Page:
Women in Music: Ella, Veronica and Aldana
by Leah Devine and Ilaria Mangiardi
Women in Music is a MassiveMusic series, which celebrates and empowers women who are leading the way, creating equal opportunity and encouraging other women to pursue a career in music.
To say it’s been a difficult month is an understatement. A lot has changed since we began our celebratory series. We have had to adjust to a new way of living, loving (from afar) and working (from home). In times like these, we look to music.
For our third and final volume, we want to know all about the realities of starting from nothing, working 3 jobs and following your 8th-grade dream.
To answer our questions, we reached out to three women who are fighting for equal opportunity, encouraging gender diversity within the music industry. From Amsterdam to San Fran, this MassiveMusic series aims to share anecdotes, offer advice and encourage everybody to find what they love, and do it.
Word wizard and queen of noise, Ella is a music writer, promoter and UK in the field Artist Relations and Content Strategist for the legendary Orange Music Electronic Company. Born and bred in Bergen, Norway, she moved to London simply out of boredom and seeking something different. It seems she has thrived amongst the chaos and passion in the big city, as she’s thrown herself into the music world and landed on both feet (in a Lemmy Kilmister inspired pair of boots).
Audio engineer and studio manager at Women’s Audio Mission, an organisation based in the rolling hills of San Francisco that provides training for over 1,500 women every year globally. Since launching in 2003, WAM has successfully placed more than 500 women in paid positions, with clients including Pixar, Comedy Central, Google, Dolby and many more. Veronica specialises in recording, editing, and mixing a large variety of audio including (but not limited to): audiobooks, podcasts, all genres of music and voiceovers.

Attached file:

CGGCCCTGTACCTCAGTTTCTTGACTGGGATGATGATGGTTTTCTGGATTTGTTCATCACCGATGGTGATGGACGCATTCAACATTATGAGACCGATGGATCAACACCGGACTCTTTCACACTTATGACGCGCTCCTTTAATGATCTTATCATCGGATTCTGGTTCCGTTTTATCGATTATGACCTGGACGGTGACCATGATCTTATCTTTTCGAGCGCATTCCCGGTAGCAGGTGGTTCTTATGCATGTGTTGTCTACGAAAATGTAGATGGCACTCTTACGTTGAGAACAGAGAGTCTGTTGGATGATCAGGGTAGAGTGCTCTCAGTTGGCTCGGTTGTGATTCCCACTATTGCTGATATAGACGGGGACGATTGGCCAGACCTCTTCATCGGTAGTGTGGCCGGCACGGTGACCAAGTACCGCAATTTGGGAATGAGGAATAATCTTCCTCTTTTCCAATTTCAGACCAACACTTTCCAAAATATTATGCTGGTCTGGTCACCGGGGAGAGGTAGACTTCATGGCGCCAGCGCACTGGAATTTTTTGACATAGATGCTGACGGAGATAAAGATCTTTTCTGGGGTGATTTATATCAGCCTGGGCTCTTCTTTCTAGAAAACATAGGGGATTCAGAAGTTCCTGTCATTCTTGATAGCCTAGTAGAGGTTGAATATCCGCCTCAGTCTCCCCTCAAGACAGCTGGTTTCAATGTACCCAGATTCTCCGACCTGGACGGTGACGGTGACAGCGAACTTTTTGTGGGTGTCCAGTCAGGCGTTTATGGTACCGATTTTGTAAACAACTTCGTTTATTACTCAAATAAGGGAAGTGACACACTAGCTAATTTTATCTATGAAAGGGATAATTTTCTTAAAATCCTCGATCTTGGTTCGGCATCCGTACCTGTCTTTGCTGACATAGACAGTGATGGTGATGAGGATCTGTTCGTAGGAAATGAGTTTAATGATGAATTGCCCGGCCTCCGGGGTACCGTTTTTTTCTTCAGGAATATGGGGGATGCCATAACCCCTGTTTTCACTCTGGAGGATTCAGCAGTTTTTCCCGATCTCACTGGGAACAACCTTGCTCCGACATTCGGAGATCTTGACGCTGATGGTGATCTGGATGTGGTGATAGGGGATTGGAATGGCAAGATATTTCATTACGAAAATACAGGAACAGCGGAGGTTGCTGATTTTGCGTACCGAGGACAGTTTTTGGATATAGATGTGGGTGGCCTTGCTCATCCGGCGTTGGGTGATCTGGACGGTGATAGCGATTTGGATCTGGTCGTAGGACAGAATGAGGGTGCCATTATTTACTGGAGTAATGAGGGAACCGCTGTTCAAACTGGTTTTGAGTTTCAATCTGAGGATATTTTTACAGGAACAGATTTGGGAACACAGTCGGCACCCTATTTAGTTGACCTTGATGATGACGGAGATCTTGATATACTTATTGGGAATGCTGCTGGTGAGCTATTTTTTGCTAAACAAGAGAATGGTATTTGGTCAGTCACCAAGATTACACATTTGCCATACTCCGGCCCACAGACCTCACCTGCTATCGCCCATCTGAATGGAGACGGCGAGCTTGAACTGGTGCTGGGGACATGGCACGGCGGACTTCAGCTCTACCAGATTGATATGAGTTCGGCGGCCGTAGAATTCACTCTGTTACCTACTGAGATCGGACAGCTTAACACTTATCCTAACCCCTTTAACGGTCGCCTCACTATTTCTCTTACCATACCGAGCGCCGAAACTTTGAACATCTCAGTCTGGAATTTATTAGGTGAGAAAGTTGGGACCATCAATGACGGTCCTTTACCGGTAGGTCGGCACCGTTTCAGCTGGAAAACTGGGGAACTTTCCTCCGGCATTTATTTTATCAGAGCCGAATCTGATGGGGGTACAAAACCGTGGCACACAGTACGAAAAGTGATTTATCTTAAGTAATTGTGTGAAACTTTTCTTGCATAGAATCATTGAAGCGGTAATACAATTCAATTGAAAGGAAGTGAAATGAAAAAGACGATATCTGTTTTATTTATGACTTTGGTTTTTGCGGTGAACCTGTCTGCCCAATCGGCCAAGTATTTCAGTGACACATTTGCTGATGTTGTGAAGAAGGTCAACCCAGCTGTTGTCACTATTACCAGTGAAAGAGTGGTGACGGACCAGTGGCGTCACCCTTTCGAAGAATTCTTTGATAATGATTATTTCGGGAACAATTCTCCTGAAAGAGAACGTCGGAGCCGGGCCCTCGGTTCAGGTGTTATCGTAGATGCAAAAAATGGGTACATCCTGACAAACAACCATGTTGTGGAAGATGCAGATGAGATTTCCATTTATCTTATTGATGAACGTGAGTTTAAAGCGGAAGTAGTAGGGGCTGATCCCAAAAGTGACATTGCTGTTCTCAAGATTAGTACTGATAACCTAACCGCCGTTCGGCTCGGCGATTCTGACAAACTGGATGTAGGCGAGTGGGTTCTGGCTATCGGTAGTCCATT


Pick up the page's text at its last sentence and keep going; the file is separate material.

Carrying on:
A lover of music and art, with a background in TV and commercial production, Aldana is our powerhouse producer at the GINGER x MassiveMusic office in Berlin. She spent the first 5 years of her career working with musicians and artists at MTV. A time full of unforgettable memories like when she interviewed Adam Levine – apparently their love story didn’t work out because he was already dating a Victoria’s Secret model.
Tell us about your relationship with music: where did it all begin and where is it now?
ELLA: Music has been a part of my life from a very young age, and it’s pretty much all thanks to my Dad. He’s massively into hard rock and punk, with my earliest musical memories being of him playing me Motörhead and Ramones. He introduced me to Deep Purple’s Machine Head, Roger Waters & Pink Floyd, which opened a lot of musical doors in my mind.
At this point, the internet was becoming ‘a thing’ which gave me the accessibility and freedom to find music on my own. QOTSA’s ‘Songs for the Deaf’ and Muse’s ‘Origin of Symmetry’ and ‘Absolution’ were all massive turning points. Around this time, I also discovered Hendrix and Zeppelin, who just absolutely blew my mind.